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From Trash to Treasure

Recycling pallets generates big savings

May 21, 2014

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Employees Sharon Reynolds and Robin McCormick are sitting in chairs constructed from used pallets

Most people are familiar with recycling items like glass, paper and plastic at home or work, but what if you were able to re-use items in a way that resulted in more than $60,000 a year in savings? That is exactly what two employees did at Mopar® Center Line (Mich.) Complex, a facility that ships and expedites vehicle parts. Since the plant does not actually manufacture parts, it operates under World Class Logistics (WCL) methodology, an extension of World Class Manufacturing. Using techniques learned during WCL training, team leaders Robin McCormick and Sharon Reynolds found a way to make Earth Day an everyday event. The two women presented their “pallet-recycling” project at the Center Line Complex audit in January.

Grassroots Power

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Adirondack chairs constructed from old pallets

Each day the Mopar Center Line Complex receives stock from vendors on wooden pallets. Once the stock is removed from the pallets, an outside company collects them and pays Mopar pennies per pallet. The two women noticed that the used pallets were still  in good condition and had applications for more than a one-time use. After tracking the pallets for a three-month period, they identified 2,250 pallets for re-use or approximately 9,000 pallets a year. McCormick and Reynolds developed a new practice of having the vendor reuse the pallets when delivering new stock every month thereby avoiding the cost of $6.73 per pallet.

“In order to sustain this project, we created work instructions, pallet-tracking sheets and a layered-process auditing,” McCormick said. “We want to ensure this program continues. Our plan is to expand to other facilities and emphasize the usefulness of recycling.” At the board review, “the twins” as they have come to be known throughout the plant, prepared some refreshments and baked goods for the auditors, Luciano Massone, Head of WCM – Europe, Middle East and Africa (EMEA), and Alessandro Leverano, WCM Lead, Knowledge, Management and Special Projects – EMEA, and displayed them on a pallet that had been made into a table. Also on display were two Adirondack chairs constructed from old pallets. The auditors were impressed by the thoroughness of the presentation and the passion with which it was delivered. Massone and Leverano were so taken by the presenters that they requested a photo with them.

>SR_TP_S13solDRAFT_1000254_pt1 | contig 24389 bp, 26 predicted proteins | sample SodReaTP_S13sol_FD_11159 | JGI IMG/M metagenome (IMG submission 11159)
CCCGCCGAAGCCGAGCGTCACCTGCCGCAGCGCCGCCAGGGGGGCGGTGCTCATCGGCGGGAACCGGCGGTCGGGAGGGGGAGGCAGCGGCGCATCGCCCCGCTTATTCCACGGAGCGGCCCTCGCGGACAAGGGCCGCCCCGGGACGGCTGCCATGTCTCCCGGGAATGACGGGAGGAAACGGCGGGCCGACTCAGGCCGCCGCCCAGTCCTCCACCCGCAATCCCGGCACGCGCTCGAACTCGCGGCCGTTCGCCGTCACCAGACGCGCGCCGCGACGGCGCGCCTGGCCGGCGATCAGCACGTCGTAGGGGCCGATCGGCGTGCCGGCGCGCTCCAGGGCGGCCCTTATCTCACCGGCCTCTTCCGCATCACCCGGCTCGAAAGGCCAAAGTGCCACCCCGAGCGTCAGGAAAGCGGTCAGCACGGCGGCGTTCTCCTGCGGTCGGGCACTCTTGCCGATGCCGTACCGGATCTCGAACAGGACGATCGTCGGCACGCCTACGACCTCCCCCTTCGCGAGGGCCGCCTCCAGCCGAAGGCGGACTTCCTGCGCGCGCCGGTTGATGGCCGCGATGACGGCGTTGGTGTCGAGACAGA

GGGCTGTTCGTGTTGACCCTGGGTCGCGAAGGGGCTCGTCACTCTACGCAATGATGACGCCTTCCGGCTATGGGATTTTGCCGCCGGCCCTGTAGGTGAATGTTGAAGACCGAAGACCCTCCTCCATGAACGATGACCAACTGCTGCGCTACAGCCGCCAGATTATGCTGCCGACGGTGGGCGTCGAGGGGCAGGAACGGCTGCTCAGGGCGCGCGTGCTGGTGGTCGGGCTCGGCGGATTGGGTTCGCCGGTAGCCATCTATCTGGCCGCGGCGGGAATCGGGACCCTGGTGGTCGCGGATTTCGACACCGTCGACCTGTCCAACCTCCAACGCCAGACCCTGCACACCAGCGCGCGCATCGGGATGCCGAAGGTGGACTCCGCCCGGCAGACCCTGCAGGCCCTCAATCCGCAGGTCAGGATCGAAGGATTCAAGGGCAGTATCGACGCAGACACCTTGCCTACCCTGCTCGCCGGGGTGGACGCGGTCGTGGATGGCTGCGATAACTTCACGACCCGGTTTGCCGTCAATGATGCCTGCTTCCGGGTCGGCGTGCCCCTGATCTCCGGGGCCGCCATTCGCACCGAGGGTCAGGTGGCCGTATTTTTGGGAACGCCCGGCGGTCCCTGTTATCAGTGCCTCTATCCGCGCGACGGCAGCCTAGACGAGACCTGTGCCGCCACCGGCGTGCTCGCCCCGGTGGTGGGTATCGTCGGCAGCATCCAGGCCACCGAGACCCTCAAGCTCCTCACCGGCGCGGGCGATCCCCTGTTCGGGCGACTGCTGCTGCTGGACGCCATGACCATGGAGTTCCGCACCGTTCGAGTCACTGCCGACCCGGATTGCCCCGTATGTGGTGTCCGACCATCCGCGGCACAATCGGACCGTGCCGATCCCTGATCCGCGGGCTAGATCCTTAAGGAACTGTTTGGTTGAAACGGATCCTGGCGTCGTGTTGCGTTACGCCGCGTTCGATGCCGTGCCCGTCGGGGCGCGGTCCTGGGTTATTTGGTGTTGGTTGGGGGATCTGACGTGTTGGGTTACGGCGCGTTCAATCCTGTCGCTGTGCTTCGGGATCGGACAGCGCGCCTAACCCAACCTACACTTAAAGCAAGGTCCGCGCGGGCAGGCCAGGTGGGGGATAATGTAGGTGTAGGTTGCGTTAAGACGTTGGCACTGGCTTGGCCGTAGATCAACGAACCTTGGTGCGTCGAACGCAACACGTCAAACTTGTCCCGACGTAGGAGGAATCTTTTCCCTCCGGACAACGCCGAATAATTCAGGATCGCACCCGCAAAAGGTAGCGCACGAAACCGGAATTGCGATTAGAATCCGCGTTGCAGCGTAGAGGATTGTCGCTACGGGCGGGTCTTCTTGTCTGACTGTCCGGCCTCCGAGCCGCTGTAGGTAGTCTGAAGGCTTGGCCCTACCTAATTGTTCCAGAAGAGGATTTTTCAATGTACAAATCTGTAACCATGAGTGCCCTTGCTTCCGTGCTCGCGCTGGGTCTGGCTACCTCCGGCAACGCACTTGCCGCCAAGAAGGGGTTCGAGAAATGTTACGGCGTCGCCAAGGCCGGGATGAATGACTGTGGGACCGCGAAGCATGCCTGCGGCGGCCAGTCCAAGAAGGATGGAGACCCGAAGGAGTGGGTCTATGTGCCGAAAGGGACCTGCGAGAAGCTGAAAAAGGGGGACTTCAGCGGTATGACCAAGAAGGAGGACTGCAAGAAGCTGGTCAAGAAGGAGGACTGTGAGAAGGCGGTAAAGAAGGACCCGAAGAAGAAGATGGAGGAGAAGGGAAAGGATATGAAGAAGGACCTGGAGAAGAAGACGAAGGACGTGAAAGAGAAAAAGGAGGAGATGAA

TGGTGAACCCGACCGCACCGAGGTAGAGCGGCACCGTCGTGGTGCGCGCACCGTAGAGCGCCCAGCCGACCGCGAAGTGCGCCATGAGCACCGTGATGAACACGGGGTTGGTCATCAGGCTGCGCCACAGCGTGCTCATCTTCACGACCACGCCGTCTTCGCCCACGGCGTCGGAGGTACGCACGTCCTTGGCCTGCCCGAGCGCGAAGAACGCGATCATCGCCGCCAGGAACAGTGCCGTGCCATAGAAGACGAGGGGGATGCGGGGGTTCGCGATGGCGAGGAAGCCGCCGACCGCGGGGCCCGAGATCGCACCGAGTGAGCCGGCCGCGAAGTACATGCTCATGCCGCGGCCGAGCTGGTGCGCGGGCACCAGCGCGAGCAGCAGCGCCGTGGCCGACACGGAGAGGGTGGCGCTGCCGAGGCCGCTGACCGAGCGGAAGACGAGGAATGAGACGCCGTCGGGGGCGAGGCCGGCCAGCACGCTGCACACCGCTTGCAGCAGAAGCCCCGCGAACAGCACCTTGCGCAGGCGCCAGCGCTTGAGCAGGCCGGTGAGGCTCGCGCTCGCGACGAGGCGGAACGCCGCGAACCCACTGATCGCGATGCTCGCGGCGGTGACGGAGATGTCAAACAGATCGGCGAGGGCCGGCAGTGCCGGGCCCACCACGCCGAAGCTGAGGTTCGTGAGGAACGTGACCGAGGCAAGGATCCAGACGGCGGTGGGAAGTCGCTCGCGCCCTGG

Mopar Center Line Employees

(L-R) Alessandro Leverano, Robin McCormick, Anthony Fioritto-Focused Improvment Pillar Lead, Luciano Massone (seated), Dan Fuller-Environment Pillar Lead, Sharon Reynolds

“That was the highlight of our afternoon,” Reynolds said. “Seeing the auditors so engaged in the presentation reinforced the idea that that we were on track with our project.” Both women agreed that prior to WCL training it would have been difficult for the people on the floor to be involved in various types of projects addressing loss identification. “Since each suggestion is entered into a data base, a decision has to be made as to whether or not the ideas are pursued,” McCormick said. “With WCL in place, there is accountability for all the suggestions that are generated.” The women also made pamphlets to hand out to the auditors, co-workers and friends with information about various ways to use pallets.

Joyce Finley, Plant Manager—Center Line, was “ecstatic” from the feedback the auditors gave McCormick and Reynolds. “Center Line is defined by our core values of motivated, caring, valuable and eclectic,” Finley said. “Robin and Sharon exemplify these values each and every day. The plant benefits greatly from having them here.”